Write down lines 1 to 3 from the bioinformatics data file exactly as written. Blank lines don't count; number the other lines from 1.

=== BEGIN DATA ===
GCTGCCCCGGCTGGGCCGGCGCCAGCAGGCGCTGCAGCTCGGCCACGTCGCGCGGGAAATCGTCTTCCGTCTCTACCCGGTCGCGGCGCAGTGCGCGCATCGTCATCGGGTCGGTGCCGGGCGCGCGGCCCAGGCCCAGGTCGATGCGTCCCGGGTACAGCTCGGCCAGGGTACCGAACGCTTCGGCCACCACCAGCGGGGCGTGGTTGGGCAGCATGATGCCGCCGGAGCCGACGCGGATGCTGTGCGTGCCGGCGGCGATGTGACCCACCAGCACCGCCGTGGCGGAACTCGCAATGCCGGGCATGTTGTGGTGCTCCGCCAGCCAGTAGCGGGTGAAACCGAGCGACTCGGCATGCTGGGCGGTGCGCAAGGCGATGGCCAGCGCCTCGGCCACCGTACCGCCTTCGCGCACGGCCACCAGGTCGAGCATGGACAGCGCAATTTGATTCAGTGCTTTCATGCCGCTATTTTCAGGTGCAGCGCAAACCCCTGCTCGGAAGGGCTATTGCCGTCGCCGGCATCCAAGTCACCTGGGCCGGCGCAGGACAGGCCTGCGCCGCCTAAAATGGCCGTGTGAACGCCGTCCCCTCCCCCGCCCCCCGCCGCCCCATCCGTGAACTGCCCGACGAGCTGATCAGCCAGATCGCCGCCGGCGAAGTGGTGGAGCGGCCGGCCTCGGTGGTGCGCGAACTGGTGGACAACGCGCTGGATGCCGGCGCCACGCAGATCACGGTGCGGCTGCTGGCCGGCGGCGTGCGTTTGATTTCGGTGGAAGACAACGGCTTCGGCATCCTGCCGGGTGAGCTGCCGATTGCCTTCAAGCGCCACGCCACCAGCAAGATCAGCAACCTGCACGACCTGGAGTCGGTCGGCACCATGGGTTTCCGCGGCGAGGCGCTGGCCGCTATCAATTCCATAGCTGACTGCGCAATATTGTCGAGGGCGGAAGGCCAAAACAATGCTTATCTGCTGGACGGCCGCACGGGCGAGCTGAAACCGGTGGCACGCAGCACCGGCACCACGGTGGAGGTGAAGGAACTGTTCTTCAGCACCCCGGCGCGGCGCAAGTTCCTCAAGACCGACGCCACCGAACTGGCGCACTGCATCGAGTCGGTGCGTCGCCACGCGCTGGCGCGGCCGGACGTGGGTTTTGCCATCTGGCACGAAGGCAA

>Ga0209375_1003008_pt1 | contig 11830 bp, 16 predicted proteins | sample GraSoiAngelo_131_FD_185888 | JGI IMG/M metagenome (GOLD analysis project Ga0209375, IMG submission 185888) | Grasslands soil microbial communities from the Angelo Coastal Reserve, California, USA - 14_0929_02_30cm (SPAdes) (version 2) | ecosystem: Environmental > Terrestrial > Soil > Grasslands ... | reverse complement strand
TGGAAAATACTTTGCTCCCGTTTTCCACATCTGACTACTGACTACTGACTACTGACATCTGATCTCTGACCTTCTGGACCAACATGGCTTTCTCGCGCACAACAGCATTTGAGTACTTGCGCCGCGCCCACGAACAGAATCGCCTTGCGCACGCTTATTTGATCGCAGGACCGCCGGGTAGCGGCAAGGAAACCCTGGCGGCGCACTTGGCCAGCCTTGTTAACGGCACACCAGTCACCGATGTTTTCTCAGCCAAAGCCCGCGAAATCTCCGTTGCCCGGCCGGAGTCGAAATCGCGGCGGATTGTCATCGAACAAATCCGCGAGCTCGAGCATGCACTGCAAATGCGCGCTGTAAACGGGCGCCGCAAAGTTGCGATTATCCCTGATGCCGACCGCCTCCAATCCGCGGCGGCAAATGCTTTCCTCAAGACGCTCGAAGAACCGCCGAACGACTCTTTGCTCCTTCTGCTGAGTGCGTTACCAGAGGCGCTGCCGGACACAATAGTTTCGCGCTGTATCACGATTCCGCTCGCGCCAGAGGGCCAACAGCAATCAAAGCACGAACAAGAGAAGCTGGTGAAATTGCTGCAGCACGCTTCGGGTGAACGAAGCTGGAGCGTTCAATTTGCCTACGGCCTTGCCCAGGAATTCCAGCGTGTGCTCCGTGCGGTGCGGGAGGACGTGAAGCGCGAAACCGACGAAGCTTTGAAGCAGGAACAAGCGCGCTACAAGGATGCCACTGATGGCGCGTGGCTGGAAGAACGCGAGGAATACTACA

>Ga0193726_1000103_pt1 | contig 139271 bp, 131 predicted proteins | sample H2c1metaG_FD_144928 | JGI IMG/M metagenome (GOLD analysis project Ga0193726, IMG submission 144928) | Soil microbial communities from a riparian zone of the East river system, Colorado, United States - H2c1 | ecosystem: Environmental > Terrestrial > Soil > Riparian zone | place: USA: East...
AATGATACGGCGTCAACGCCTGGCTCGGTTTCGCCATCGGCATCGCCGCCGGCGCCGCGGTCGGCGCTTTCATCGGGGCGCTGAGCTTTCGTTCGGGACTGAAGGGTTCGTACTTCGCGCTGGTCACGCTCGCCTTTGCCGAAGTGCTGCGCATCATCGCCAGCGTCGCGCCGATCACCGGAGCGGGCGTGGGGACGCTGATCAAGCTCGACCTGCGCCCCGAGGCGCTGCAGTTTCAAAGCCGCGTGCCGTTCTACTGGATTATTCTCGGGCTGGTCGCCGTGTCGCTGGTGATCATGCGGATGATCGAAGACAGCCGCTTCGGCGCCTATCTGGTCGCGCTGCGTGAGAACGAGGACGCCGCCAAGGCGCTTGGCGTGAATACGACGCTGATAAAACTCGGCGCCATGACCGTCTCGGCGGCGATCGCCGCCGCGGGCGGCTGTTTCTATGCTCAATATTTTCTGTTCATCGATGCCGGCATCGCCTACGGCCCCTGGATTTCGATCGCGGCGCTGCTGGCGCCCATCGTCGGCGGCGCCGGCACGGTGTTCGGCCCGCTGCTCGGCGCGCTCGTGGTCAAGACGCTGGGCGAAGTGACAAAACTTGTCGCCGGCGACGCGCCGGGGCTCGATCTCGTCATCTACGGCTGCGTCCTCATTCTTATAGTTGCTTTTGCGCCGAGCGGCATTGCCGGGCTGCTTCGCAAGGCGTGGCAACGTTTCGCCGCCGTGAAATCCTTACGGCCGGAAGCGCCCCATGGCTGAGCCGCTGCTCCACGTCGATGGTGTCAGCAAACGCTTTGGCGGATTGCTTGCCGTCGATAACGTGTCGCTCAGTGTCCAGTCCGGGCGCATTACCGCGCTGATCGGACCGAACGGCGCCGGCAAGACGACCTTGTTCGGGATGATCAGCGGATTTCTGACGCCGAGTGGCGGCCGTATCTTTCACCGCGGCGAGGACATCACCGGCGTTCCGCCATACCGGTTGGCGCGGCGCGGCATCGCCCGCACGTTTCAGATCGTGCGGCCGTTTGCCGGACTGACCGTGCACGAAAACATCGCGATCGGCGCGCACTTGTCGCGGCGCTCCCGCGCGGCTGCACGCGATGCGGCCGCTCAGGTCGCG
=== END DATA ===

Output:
GCTGCCCCGGCTGGGCCGGCGCCAGCAGGCGCTGCAGCTCGGCCACGTCGCGCGGGAAATCGTCTTCCGTCTCTACCCGGTCGCGGCGCAGTGCGCGCATCGTCATCGGGTCGGTGCCGGGCGCGCGGCCCAGGCCCAGGTCGATGCGTCCCGGGTACAGCTCGGCCAGGGTACCGAACGCTTCGGCCACCACCAGCGGGGCGTGGTTGGGCAGCATGATGCCGCCGGAGCCGACGCGGATGCTGTGCGTGCCGGCGGCGATGTGACCCACCAGCACCGCCGTGGCGGAACTCGCAATGCCGGGCATGTTGTGGTGCTCCGCCAGCCAGTAGCGGGTGAAACCGAGCGACTCGGCATGCTGGGCGGTGCGCAAGGCGATGGCCAGCGCCTCGGCCACCGTACCGCCTTCGCGCACGGCCACCAGGTCGAGCATGGACAGCGCAATTTGATTCAGTGCTTTCATGCCGCTATTTTCAGGTGCAGCGCAAACCCCTGCTCGGAAGGGCTATTGCCGTCGCCGGCATCCAAGTCACCTGGGCCGGCGCAGGACAGGCCTGCGCCGCCTAAAATGGCCGTGTGAACGCCGTCCCCTCCCCCGCCCCCCGCCGCCCCATCCGTGAACTGCCCGACGAGCTGATCAGCCAGATCGCCGCCGGCGAAGTGGTGGAGCGGCCGGCCTCGGTGGTGCGCGAACTGGTGGACAACGCGCTGGATGCCGGCGCCACGCAGATCACGGTGCGGCTGCTGGCCGGCGGCGTGCGTTTGATTTCGGTGGAAGACAACGGCTTCGGCATCCTGCCGGGTGAGCTGCCGATTGCCTTCAAGCGCCACGCCACCAGCAAGATCAGCAACCTGCACGACCTGGAGTCGGTCGGCACCATGGGTTTCCGCGGCGAGGCGCTGGCCGCTATCAATTCCATAGCTGACTGCGCAATATTGTCGAGGGCGGAAGGCCAAAACAATGCTTATCTGCTGGACGGCCGCACGGGCGAGCTGAAACCGGTGGCACGCAGCACCGGCACCACGGTGGAGGTGAAGGAACTGTTCTTCAGCACCCCGGCGCGGCGCAAGTTCCTCAAGACCGACGCCACCGAACTGGCGCACTGCATCGAGTCGGTGCGTCGCCACGCGCTGGCGCGGCCGGACGTGGGTTTTGCCATCTGGCACGAAGGCAA

>Ga0209375_1003008_pt1 | contig 11830 bp, 16 predicted proteins | sample GraSoiAngelo_131_FD_185888 | JGI IMG/M metagenome (GOLD analysis project Ga0209375, IMG submission 185888) | Grasslands soil microbial communities from the Angelo Coastal Reserve, California, USA - 14_0929_02_30cm (SPAdes) (version 2) | ecosystem: Environmental > Terrestrial > Soil > Grasslands ... | reverse complement strand
TGGAAAATACTTTGCTCCCGTTTTCCACATCTGACTACTGACTACTGACTACTGACATCTGATCTCTGACCTTCTGGACCAACATGGCTTTCTCGCGCACAACAGCATTTGAGTACTTGCGCCGCGCCCACGAACAGAATCGCCTTGCGCACGCTTATTTGATCGCAGGACCGCCGGGTAGCGGCAAGGAAACCCTGGCGGCGCACTTGGCCAGCCTTGTTAACGGCACACCAGTCACCGATGTTTTCTCAGCCAAAGCCCGCGAAATCTCCGTTGCCCGGCCGGAGTCGAAATCGCGGCGGATTGTCATCGAACAAATCCGCGAGCTCGAGCATGCACTGCAAATGCGCGCTGTAAACGGGCGCCGCAAAGTTGCGATTATCCCTGATGCCGACCGCCTCCAATCCGCGGCGGCAAATGCTTTCCTCAAGACGCTCGAAGAACCGCCGAACGACTCTTTGCTCCTTCTGCTGAGTGCGTTACCAGAGGCGCTGCCGGACACAATAGTTTCGCGCTGTATCACGATTCCGCTCGCGCCAGAGGGCCAACAGCAATCAAAGCACGAACAAGAGAAGCTGGTGAAATTGCTGCAGCACGCTTCGGGTGAACGAAGCTGGAGCGTTCAATTTGCCTACGGCCTTGCCCAGGAATTCCAGCGTGTGCTCCGTGCGGTGCGGGAGGACGTGAAGCGCGAAACCGACGAAGCTTTGAAGCAGGAACAAGCGCGCTACAAGGATGCCACTGATGGCGCGTGGCTGGAAGAACGCGAGGAATACTACA